New Garfield County Public Health chief chosen; plus a statistical look back at the COVID-19 pandemic locally

A Garfield County Public Health update Monday served as a two-year statistical summary of the COVID-19 pandemic locally, as well as a changing of the guard in the county’s top public health position.

Garfield County Public Health Director Yvonne Long put off her planned retirement for a year to help the county deal with the ongoing public health emergency.

Yvonne Long

As of Jan. 4, 2022, however, she will be formally stepping down after 22 years with the county.

“It was a challenge, but it really has been an honor to serve this county through this time period,” she said during the monthly Board of Health portion of the county commissioners meeting.

“There was a lot of struggle and heartache, but it’s something I will always cherish,” Long said, advising that the pandemic is anything but over as the new omicron variant of the virus becomes the latest concern.

Appointed from in house to take Long’s place as county public health director following a national search that included two internal candidates was Joshua Williams, the current environmental health manager for the department.

Joshua Williams

Williams has worked as an administrator and environmental health director for county health departments in Indiana, among other positions in the field, prior to joining Garfield County as environmental health manager in 2014, a county news release states.

A U.S. Army veteran, Williams was recently president of the Colorado Environmental Health Association in 2018.

“I am honored and humbled at being selected for appointment as the next Garfield County Public Health director,” he said in the release. “I look forward to bringing my past public health administration experience, as well as my continued dedication to local public health service and quality improvement to the director position.”

Williams is slated to assume his new duties on Jan. 4, the same day a retirement reception for Long is planned.

Also Monday, Mason Hohstadt, public health data specialist for the county, provided a statistical comparison between 2020 when COVID-19 first appeared in the United States, and 2021 as the pandemic nears its second anniversary.

Below are some of the key statistics for Garfield County since the beginning of the pandemic and over the past year:

Total cases confirmed

2020: 4,049 (13.9 per day)

2021: 5,121 (14.8 per day)

COVID-19 deaths confirmed

2020: 37 (including 27 in December alone)

2021: 37 (including 11 in November; seven cases remain pending confirmation from the Garfield County Coroner)

Outbreaks (defined as two or more cases associated with a single location)

2020: 21 outbreaks and 379 associated cases

2021: 37 outbreaks and 375 associated cases


41,745 first doses administered (70% of the eligible population)

32,792 second doses administered (63% of the eligible population)

9,108 booster/third doses administered (33% of the eligible population)

Breakthrough cases among vaccinated

862 cases since February 2021 (compared to 3,592 among unvaccinated)

9 deaths among breakthrough cases

Hospitalizations (February 2021 to present)

28 among breakthrough cases

137 among unvaccinated

Source: Garfield County Public Health

One of the biggest changes from the first to the second year of the pandemic was the emergence of different variants to the ancestral wild virus, Hohstadt said.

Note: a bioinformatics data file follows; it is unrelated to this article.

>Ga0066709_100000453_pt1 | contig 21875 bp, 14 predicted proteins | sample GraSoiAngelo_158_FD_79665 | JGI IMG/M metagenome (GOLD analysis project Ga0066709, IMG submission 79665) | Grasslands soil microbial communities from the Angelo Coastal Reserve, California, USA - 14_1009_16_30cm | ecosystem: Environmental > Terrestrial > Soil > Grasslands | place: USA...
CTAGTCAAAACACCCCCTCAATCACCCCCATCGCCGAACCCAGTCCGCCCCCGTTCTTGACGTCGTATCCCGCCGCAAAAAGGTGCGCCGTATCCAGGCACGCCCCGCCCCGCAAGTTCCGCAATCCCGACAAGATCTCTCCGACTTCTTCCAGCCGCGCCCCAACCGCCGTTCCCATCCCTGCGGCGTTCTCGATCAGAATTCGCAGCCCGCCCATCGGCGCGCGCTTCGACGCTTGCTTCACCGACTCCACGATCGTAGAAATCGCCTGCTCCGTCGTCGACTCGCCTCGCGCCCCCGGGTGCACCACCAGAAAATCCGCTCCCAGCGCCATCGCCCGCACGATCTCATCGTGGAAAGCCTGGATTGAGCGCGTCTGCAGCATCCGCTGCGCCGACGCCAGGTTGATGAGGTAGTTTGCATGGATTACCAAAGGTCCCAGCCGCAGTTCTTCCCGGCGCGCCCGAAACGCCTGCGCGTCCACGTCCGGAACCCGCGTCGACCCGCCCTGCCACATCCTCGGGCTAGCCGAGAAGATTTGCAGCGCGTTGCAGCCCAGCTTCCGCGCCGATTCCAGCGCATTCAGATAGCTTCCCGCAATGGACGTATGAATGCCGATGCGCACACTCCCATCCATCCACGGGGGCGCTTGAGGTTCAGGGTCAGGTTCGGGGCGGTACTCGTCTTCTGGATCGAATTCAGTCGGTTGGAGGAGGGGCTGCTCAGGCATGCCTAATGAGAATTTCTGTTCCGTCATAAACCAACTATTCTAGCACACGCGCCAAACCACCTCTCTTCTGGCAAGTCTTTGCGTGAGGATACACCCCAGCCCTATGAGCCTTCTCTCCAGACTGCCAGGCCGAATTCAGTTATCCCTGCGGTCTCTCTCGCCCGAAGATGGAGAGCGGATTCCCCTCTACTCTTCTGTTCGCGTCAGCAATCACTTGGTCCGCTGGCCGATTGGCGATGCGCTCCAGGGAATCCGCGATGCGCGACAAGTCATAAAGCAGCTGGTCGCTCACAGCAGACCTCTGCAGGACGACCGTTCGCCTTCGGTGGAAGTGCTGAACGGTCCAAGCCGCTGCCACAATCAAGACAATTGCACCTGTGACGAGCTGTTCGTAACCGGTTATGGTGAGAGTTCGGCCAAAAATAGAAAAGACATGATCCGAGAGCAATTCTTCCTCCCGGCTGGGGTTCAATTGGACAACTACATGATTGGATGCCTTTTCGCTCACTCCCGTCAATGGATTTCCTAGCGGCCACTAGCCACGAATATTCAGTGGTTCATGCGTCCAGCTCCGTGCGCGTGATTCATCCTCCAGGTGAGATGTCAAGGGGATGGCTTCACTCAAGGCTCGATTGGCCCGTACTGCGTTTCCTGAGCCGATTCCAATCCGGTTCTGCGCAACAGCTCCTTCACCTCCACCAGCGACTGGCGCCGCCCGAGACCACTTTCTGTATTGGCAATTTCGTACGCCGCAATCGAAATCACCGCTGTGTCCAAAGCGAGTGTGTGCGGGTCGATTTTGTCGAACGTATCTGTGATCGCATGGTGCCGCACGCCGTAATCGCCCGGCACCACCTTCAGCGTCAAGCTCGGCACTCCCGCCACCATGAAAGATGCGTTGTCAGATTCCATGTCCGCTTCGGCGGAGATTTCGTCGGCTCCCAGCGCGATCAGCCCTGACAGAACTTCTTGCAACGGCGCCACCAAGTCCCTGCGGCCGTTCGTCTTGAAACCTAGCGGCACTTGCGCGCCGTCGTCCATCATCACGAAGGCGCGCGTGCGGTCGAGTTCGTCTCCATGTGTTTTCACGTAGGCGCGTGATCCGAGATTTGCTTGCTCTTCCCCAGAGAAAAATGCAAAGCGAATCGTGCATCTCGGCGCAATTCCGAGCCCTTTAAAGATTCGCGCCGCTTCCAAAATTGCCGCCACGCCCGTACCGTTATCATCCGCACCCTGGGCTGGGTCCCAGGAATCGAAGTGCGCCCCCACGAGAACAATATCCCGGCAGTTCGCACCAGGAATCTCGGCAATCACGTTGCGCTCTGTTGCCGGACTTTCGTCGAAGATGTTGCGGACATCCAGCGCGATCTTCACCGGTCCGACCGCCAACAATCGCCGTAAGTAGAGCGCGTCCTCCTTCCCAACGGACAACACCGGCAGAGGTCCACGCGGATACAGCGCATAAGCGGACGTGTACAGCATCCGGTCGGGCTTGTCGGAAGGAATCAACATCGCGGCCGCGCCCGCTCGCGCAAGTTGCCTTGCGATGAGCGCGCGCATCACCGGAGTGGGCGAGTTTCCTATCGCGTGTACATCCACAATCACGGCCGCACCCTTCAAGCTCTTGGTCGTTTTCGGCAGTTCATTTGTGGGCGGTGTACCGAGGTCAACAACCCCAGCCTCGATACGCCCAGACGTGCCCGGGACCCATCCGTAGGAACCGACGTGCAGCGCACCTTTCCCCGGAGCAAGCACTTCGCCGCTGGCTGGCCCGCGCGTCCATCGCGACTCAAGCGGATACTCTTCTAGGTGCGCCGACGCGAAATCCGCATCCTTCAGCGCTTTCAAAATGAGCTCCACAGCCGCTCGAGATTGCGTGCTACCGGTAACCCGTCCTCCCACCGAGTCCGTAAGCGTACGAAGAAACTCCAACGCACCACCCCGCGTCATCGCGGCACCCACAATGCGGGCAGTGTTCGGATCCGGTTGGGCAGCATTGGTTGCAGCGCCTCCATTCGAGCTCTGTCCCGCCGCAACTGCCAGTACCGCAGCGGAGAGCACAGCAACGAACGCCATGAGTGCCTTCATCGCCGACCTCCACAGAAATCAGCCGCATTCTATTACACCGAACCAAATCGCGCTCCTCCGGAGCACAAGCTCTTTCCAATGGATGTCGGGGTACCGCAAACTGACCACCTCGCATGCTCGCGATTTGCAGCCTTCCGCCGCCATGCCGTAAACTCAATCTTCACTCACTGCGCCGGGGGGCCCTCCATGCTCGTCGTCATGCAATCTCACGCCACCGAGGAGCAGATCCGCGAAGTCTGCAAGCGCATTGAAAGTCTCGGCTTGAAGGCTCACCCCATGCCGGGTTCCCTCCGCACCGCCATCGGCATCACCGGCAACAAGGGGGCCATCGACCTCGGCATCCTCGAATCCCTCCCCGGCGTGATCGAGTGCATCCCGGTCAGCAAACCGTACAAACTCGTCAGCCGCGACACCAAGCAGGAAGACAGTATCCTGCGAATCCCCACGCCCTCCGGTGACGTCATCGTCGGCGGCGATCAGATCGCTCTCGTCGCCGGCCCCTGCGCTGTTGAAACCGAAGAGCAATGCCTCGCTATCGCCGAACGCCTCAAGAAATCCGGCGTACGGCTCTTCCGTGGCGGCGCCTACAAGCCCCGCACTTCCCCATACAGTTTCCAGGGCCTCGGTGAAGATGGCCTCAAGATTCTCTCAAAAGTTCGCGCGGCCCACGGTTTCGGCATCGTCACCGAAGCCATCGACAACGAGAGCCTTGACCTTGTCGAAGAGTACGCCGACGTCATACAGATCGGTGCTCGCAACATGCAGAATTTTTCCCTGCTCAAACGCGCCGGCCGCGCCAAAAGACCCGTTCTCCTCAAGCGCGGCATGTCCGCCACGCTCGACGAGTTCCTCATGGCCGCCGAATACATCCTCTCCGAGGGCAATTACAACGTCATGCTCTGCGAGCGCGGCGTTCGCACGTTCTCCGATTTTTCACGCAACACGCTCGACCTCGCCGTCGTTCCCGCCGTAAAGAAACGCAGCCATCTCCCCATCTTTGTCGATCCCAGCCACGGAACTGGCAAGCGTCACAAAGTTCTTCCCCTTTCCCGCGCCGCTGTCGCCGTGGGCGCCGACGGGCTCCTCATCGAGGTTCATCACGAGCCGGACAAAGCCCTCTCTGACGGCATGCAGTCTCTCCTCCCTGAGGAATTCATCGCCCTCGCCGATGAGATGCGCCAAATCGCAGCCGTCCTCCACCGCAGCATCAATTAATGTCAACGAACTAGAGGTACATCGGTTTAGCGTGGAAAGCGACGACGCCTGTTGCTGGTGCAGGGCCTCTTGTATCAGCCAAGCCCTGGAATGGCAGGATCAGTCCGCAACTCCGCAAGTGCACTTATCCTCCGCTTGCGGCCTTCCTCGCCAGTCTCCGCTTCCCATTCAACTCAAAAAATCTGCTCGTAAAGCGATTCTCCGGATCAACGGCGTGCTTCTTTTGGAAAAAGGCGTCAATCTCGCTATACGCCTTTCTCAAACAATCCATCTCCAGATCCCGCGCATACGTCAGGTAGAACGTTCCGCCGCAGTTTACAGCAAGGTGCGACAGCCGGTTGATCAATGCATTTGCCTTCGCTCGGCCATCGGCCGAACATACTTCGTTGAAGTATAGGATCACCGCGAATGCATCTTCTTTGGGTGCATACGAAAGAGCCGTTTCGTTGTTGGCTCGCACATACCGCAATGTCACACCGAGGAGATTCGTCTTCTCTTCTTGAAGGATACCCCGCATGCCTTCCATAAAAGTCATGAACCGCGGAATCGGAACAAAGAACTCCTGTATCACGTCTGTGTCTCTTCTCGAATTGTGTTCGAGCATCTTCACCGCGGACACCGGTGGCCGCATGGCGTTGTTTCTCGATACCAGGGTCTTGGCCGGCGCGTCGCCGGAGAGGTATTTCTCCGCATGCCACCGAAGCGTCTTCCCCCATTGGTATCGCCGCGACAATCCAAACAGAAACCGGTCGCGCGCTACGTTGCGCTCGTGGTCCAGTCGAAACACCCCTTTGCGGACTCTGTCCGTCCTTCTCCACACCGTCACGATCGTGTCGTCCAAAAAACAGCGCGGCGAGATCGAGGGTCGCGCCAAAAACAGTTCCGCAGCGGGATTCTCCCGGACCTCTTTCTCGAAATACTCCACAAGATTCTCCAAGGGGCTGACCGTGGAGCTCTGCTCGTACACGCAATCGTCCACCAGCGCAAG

Well before the current omicron variant showed up and was confirmed last week to be present in Garfield County, there were three other significant variants.

The alpha variant first appeared in Garfield County in January of this year, soon followed by the epsilon variant in late February, and the more-contagious delta variant in mid-May, which ended up becoming the dominant variant in Colorado, nationwide and globally.

Each new variant has proven to be more contagious, but more is learned as the virus evolves with regards to the effectiveness of vaccines and treatments, Hohstadt noted.

While the omicron variant is proving to be even more contagious than delta, so far the symptoms for those who contract it have not been as severe, Long added.

“That doesn’t mean it’s not going to happen,” she said. “Cases will most likely continue to increase … (so) we’re in this wait-and-see mode,” she said.

The No. 1 concern continues to be to make sure the hospital systems and providers are not any more strained than they already have been, Long said.

Although Gov. Jared Polis declared an end to the state’s official public health emergency over the summer, Long said public health officials are still in emergency response mode.

That’s especially true when it comes to contact tracing involving those who test positive for COVID-19, as well as tracking specific outbreaks, she and Hohstadt said.

“Each outbreak takes, at minimum, three weeks of staff time to work through the mitigation,” Hohstadt said. That includes making contact with each person who tests positive at least twice, he said.

Long said the vaccine remains the best way to prevent spread of COVID-19 and bring the pandemic to an end. Garfield County Public Health continues to work with providers and state health officials to provide walk-up and mobile vaccine clinics throughout the county.

Therapeutic treatments for those who contract COVID-19 also continue to be more readily available, but are limited in their effectiveness the longer people wait to seek treatment, Long said.

Anyone who knows or believe they have been exposed to the virus should get tested five days out from exposure, and seek treatment immediately if symptoms develop, she said.

Senior Reporter/Managing Editor John Stroud can be reached at 970-384-9160 or

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